The other thing that softened my stance was hearing from readers for whom English is a second language. And readers who have physical challenges reading. For both these sets of readers, audio books are more than an indulgence. In some cases they're a godsend. Not that I have ever been anything less than enthusiastic about audio books. Both as an author and a reader. In fact, I've started buying more audio books than ever.

 
I've read blogs where authors chose two narrators to do a book together -- splitting up male and female parts, for example. I wonder how that would work...
 

One thing Audible has abandoned, as of the end of this month, is the dollar honorarium paid for each unit sold. So now charging $1.99 for an audio book really is asking the rights holder to take a leap of faith. I don’t disagree with discontinuing the honorarium. It more than served it’s purpose, given that ACX can’t keep up with processing all the titles coming through the pipeline now. I will be sorry to lose that extra dollar per book, though!  It was a nice little perk.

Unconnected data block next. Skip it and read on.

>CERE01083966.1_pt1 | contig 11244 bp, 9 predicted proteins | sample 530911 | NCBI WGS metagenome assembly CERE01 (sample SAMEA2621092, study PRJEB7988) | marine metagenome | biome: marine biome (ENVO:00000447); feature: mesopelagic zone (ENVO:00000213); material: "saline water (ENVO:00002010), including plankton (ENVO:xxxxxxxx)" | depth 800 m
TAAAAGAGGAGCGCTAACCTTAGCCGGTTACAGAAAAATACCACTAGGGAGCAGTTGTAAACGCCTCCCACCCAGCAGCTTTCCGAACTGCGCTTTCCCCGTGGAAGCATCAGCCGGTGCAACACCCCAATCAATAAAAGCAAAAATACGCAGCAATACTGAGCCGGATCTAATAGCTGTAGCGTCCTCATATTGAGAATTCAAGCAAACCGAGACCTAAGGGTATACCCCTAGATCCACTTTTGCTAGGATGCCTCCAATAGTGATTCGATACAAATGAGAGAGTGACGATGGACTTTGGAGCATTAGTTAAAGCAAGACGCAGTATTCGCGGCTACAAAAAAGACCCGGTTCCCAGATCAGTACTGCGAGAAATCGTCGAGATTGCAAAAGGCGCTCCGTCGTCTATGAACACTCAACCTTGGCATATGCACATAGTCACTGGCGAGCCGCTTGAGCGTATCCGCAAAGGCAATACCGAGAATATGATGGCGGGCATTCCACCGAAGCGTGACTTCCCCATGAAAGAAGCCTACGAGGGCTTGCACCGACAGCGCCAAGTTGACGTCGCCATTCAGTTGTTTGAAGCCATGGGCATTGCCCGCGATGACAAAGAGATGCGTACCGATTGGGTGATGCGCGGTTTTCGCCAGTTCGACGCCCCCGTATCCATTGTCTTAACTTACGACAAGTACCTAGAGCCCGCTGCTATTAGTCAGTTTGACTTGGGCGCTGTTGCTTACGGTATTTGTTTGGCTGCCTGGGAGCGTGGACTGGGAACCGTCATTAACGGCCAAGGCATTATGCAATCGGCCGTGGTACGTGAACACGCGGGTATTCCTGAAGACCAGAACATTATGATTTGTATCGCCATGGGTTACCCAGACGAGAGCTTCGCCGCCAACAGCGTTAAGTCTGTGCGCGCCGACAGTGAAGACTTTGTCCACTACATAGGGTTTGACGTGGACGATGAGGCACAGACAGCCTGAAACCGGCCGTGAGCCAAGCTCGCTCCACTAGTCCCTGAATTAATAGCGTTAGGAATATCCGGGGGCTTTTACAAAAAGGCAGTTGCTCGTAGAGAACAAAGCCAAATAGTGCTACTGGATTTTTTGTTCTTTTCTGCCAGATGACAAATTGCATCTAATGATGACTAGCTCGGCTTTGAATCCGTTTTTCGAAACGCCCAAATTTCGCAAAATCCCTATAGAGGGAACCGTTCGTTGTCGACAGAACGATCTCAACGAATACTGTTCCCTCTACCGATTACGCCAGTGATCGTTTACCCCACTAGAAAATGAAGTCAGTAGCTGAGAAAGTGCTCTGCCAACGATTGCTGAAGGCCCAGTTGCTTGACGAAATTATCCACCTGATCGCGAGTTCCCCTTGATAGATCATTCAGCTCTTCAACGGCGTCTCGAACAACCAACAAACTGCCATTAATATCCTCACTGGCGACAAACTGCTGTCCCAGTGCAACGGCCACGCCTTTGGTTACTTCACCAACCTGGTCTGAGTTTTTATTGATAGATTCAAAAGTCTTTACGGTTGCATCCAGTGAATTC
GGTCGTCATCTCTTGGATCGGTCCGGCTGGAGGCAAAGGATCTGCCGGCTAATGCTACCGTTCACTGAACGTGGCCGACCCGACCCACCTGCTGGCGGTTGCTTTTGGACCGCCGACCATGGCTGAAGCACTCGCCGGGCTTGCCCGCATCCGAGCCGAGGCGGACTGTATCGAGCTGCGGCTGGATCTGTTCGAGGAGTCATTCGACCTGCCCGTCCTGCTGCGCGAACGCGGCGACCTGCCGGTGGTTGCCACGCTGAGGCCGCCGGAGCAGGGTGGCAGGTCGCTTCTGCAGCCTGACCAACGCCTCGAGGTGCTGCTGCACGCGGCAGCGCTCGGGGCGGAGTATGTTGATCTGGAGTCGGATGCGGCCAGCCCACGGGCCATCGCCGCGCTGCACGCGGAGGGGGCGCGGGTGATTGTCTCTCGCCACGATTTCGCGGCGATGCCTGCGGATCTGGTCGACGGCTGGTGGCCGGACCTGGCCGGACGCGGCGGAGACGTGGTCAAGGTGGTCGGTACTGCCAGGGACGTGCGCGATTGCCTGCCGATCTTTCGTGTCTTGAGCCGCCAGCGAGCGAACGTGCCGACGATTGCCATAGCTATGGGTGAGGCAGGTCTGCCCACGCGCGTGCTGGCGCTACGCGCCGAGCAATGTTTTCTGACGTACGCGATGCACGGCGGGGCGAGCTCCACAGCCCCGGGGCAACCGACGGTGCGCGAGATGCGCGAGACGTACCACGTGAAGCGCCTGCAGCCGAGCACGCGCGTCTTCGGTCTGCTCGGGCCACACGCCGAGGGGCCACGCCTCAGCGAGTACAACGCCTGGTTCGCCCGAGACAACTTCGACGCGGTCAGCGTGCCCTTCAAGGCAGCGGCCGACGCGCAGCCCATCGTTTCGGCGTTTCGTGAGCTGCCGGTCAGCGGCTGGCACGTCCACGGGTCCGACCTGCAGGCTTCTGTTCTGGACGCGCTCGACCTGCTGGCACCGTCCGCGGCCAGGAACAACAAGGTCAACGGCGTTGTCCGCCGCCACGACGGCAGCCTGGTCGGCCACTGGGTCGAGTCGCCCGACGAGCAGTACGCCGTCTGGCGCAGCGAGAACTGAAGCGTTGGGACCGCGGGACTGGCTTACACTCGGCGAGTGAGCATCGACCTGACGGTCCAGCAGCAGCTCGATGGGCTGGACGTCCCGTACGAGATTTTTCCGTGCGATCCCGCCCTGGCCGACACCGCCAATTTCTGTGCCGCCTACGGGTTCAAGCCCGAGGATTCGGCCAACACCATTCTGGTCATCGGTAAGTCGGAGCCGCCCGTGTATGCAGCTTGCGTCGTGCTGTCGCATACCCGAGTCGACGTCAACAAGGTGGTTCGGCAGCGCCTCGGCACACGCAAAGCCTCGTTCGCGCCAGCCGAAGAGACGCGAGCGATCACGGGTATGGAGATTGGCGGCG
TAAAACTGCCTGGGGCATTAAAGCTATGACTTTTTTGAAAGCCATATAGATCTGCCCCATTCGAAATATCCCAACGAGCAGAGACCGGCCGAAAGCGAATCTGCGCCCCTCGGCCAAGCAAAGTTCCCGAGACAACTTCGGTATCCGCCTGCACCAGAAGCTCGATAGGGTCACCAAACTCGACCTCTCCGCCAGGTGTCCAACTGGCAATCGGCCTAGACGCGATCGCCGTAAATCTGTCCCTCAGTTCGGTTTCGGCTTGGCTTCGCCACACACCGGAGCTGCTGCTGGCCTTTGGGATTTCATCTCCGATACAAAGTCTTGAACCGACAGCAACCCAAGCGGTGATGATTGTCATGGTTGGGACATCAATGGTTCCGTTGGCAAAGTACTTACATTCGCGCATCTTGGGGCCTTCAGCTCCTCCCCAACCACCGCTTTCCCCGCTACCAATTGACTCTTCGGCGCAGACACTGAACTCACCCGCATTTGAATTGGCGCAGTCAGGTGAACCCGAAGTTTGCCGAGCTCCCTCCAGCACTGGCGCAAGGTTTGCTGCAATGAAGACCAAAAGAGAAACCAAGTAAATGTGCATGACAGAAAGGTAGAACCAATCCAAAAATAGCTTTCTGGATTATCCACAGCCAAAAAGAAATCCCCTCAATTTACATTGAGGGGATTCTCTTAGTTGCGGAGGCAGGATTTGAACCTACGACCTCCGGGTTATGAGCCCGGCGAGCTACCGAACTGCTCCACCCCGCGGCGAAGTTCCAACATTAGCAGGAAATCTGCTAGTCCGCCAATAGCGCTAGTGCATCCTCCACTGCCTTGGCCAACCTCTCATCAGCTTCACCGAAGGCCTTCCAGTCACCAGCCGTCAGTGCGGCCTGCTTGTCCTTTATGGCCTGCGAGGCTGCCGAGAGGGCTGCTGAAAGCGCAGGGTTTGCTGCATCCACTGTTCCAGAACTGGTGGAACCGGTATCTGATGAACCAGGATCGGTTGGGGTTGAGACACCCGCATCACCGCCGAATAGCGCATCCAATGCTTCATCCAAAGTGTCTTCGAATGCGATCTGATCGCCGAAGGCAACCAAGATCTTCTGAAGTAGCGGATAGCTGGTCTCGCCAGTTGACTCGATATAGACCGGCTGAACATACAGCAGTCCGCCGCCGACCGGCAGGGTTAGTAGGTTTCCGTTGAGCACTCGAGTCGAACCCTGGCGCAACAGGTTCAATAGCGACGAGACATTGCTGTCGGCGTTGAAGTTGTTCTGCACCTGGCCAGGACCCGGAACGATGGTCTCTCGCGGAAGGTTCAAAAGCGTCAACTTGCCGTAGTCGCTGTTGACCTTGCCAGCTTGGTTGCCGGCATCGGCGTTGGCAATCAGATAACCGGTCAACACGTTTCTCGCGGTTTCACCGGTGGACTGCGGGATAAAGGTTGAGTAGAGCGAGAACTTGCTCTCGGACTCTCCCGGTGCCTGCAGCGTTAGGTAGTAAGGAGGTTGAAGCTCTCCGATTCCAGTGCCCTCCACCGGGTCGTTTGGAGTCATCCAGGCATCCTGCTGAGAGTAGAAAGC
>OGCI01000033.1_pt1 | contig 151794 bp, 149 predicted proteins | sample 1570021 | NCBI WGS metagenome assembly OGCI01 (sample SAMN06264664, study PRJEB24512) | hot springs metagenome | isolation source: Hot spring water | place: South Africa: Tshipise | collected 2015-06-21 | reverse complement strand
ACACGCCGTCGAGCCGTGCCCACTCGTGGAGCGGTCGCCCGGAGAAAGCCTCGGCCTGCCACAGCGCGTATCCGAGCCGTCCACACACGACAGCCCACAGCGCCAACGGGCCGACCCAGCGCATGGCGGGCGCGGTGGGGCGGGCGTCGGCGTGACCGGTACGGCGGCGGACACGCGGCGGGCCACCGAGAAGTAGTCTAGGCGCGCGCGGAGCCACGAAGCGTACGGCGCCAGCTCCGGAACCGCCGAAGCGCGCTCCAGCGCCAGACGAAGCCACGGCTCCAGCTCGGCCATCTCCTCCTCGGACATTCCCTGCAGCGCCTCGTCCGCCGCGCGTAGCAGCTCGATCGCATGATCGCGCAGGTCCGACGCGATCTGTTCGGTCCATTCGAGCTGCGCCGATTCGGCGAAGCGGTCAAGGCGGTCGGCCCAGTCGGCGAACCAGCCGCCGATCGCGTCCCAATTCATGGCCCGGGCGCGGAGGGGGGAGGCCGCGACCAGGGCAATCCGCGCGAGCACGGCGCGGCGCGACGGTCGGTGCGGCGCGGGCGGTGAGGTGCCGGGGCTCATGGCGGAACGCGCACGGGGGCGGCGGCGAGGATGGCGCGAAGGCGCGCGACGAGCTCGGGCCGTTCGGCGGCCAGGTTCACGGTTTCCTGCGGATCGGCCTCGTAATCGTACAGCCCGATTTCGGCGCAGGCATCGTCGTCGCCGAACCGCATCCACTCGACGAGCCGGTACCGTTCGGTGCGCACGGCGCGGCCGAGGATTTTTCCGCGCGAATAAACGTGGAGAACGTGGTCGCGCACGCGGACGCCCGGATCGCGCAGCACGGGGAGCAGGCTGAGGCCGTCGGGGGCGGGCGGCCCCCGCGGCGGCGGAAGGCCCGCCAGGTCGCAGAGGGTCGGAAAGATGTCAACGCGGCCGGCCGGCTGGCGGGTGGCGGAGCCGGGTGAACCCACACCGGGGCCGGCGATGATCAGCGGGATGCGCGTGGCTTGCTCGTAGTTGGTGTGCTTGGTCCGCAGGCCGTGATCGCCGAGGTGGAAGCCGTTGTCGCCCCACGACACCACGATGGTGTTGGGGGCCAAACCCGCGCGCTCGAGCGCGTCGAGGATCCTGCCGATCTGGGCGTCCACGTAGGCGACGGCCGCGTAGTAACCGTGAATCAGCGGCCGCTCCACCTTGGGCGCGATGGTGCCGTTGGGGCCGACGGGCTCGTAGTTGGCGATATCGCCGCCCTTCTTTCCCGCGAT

BUT they've started giving authors more promo copies, so that's pretty neat. You readers will definitely benefit from that. And so will I, I do not doubt.